April 18, 2010 Leave a comment
Does history show that humanity is gradually, but irrecoverably, moving towards a larger and larger sense of a common identity? Is humanity, despite obvious setbacks and hiccups, moving towards a greater sense of moral obligation towards not only ones family, clan, or nation, but towards all humans – and perhaps, in extension to this in some far-off future, towards all living beings? Or are we actually still bogged down in a Christian, Communist, Rostowian or Fukuyama-like “end of history”-syndrome, in insisting that our societies, thought and morals necessarily move forward or that our society and morals constitute the high point of history?
Is a significant part of mankind thus any closer to calling themselves world citizens instead of citizens of this or that nation, area or religion?
One might at least make the claim that we are getting there slowly, that man’s consciousness has moved from being rooted in the family, to the clan, to the nation and now, to a degree at least, to be rooted in a supra-national, international, or global mindset or consciousness. But if we are interested in advancing such a global consciousness, how do we go about doing so, and is the UN a hindrance or stepping-stones to achieving it?
The UN was an obvious and necessary step forward from the nationalism and consequent mayhem of WWII, and it is difficult to imagine the world today, imperfect as it is, without it. After all, the General Assembly is the closest we have come in history to an actual parliament of man and the near-universal commitment (at least in practice) to human rights treaties is also a huge step forward, however much improvement there may be room for. Nevertheless, it is obvious that the General Assembly is executively weak and ineffective in comparison to the Security Council, the IMF and World Bank. It is also obvious that the UN will probably never willingly transform itself into a global organisation instead of the international one that it is at present, especially because any change to the UN Charter is impossible without the concurrence of all permanent Security Council members – and why would they want to change a system that has served them so well and, in the case of dwindling powers such as Great Britain and France, given them a disproportionate level of influence for decades.
One could therefore claim, as George Monbiot does, that we must rid ourselves of any notion of the international and embrace the global, that any global democratic structure must be more directly representative than the UN presently is, and it should therefore be an “an assembly formed by the world’s people … global, not international”. According to Naomi Klein, one might also use other avenues, such as the trade unions, only on a global scale, as well as truly enforce the global rights through the treaties that are already in place and signed by the governing representatives of a significant part of humanity. To Klein, “a truly globally minded society … would include not just economies and capital, but global citizens, global rights and global responsibilities as well”.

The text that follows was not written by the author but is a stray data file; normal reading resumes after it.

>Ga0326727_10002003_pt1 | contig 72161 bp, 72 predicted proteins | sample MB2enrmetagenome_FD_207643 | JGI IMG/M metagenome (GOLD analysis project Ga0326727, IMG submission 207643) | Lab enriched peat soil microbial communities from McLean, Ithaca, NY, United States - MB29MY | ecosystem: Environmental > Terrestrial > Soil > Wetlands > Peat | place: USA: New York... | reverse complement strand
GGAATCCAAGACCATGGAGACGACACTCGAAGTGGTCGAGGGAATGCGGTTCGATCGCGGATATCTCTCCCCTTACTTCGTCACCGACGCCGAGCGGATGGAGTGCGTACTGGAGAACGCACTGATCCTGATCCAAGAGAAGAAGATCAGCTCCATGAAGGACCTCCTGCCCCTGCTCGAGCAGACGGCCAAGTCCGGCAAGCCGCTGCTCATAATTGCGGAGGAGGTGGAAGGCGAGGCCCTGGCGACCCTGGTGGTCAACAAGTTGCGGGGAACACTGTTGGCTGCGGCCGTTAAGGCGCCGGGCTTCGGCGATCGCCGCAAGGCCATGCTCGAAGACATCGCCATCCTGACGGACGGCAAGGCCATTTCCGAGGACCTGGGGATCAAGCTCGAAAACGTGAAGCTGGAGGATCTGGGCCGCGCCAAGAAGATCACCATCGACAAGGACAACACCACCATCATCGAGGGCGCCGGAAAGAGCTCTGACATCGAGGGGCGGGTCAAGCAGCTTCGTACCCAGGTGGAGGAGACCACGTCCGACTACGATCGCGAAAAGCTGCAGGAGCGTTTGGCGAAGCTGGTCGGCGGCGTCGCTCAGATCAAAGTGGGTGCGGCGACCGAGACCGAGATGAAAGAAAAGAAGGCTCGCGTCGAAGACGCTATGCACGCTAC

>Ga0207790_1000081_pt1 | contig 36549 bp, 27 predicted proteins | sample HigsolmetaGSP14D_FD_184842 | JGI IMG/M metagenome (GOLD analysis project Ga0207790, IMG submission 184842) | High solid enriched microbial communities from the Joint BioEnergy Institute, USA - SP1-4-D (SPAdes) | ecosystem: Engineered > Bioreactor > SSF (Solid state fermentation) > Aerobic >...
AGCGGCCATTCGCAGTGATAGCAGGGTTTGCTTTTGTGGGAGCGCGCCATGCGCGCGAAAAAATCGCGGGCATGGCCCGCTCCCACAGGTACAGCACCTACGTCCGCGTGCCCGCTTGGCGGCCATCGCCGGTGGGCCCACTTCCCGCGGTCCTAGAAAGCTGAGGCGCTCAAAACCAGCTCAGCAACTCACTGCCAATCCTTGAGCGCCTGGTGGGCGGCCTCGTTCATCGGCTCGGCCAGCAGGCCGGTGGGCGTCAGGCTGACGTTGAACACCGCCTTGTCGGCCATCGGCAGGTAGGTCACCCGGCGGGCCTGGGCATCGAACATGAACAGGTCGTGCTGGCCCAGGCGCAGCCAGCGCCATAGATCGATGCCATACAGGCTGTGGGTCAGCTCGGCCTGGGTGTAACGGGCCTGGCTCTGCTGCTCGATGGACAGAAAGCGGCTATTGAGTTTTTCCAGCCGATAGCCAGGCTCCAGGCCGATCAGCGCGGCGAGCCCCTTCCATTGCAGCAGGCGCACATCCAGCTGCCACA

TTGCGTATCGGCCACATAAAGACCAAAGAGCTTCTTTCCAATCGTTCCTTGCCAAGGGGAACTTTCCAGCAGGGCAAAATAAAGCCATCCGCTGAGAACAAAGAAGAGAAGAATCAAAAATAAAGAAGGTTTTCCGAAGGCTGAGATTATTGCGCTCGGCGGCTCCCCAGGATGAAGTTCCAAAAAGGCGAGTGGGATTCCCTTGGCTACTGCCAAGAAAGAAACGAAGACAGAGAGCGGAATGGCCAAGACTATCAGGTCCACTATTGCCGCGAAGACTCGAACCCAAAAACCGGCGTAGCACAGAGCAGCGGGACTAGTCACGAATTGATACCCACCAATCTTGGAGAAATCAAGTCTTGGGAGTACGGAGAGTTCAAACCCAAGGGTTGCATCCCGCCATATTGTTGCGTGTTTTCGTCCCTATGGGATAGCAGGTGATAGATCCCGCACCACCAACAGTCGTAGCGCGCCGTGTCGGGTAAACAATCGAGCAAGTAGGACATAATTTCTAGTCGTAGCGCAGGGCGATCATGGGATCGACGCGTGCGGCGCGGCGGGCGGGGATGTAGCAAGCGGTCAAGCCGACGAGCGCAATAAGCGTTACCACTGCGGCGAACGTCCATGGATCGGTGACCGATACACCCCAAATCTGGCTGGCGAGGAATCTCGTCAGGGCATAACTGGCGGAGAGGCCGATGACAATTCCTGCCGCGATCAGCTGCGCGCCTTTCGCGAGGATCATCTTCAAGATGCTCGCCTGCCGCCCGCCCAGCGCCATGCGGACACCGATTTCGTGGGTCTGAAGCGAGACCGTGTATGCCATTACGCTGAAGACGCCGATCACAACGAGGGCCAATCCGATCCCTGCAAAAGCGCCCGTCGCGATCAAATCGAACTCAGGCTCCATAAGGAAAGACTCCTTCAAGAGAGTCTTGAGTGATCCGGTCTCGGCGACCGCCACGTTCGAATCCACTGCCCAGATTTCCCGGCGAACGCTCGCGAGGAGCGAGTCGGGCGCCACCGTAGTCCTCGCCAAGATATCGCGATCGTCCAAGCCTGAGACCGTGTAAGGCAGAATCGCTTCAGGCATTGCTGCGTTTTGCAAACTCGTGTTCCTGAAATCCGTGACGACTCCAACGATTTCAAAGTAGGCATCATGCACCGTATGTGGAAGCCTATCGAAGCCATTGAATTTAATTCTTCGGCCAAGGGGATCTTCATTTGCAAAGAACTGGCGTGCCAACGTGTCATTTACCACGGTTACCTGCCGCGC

And what then of civil society? Although progressive-minded civil society organisations are obviously a potent and necessary counterweight to state monopolisation of power, and the human rights infringements and participatory apathy that tends to accompany this, are they of any use in advancing a global identity or society? The answer to this question, I believe, is a cautious and qualified ‘yes”. After all, structures of power never transform themselves from the top, but always due to pressure from below. Most, if not all, advances throughout history, such as the abolition of slavery or decent working conditions, have after all not been given from the authorities or leaders, but demanded by civil society movements or individuals demonstrating, striking, boycotting and taking to the streets. What it will take, however, is not only a structural readjustment (not to be confused with structural adjustment), but equally important, a mental one, as civil society will only wittingly or unwittingly help bring about a global agenda if its organisations and individual members have a global mindset.
These matters are interlinked, however, as freedom encourages more freedom. This is so because when people are linked together by a common humanity they have no need to be regulated or outwardly controlled, but by replacing freedom with oppression, repressive government also makes social solidarity impossible. Some theorists and politicians insist that humankind is inherently selfish or evil, and that given too much freedom, it will reveal itself to be a heartless monster (strangely enough the same theorists or politicians tend to advocate economical freedom using the same arguments). Others, however, are more cautiously optimistic in claiming that the human species is successful precisely because they manage to harness collective energies through cooperation, man being naturally cooperative instead of competitive. If we are to promote any form of global identity and society we must obviously (cautiously) accept the claim of the latter rather than that of the former.
“Is this Utopian? A map of the world that does not include Utopia is not worth even glancing at, for it leaves out the one country at which Humanity is always landing. And when Humanity lands there, it looks out, and, seeing a better country, sets sail. Progress is the realisation of Utopias” – Oscar Wilde, The soul of man under socialism
“We do not need to have a picture of what a true world would be like in order to feel that there is something radically wrong with the world that exists” – John Holloway, How to change the world without taking power